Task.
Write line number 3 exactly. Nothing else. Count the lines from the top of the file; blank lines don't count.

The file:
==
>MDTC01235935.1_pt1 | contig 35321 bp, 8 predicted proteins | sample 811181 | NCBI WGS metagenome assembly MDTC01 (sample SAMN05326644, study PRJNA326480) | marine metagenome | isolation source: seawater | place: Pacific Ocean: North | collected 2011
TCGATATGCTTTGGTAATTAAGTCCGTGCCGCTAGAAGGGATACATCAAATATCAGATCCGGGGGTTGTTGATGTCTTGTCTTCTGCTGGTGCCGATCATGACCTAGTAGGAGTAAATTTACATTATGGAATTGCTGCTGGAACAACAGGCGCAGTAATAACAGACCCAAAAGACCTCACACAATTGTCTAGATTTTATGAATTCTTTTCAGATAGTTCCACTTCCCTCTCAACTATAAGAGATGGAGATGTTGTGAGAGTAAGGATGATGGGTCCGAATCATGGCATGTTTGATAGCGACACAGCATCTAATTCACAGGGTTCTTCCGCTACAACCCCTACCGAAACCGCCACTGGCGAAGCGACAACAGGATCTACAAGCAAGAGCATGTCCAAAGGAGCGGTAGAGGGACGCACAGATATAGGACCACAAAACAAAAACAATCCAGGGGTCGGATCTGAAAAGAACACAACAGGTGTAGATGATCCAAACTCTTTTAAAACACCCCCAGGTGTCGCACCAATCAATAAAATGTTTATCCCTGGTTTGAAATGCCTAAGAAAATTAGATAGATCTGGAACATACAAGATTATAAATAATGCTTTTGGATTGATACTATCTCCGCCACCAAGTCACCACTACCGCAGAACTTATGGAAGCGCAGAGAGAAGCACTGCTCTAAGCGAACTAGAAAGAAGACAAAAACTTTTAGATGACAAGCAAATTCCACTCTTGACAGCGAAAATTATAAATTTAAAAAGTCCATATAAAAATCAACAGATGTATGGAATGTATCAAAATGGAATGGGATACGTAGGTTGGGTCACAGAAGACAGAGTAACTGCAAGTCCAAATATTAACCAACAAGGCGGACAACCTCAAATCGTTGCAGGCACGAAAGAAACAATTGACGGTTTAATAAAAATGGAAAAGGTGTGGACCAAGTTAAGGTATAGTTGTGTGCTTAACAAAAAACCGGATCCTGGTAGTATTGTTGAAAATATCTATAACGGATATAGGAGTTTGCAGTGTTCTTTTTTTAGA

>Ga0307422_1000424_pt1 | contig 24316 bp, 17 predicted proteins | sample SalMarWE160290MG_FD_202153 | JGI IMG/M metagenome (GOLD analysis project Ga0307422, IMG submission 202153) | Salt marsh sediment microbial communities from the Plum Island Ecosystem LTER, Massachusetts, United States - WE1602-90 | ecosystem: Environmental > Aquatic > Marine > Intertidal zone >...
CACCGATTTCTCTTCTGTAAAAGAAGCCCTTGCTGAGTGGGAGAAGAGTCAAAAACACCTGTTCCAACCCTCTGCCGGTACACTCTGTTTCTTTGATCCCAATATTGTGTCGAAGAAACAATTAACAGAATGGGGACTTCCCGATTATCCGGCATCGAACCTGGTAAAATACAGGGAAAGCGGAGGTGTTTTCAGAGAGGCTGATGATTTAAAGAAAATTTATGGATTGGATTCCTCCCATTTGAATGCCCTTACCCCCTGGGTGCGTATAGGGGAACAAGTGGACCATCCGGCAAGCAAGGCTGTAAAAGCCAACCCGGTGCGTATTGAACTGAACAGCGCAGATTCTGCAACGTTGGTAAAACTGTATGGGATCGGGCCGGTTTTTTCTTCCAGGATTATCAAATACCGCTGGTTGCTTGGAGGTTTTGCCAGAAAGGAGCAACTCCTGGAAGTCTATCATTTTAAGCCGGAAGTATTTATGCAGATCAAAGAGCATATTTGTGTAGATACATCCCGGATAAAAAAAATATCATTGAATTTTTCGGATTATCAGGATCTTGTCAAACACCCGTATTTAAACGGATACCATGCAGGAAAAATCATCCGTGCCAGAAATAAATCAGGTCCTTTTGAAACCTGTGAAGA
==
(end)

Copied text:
>Ga0307422_1000424_pt1 | contig 24316 bp, 17 predicted proteins | sample SalMarWE160290MG_FD_202153 | JGI IMG/M metagenome (GOLD analysis project Ga0307422, IMG submission 202153) | Salt marsh sediment microbial communities from the Plum Island Ecosystem LTER, Massachusetts, United States - WE1602-90 | ecosystem: Environmental > Aquatic > Marine > Intertidal zone >...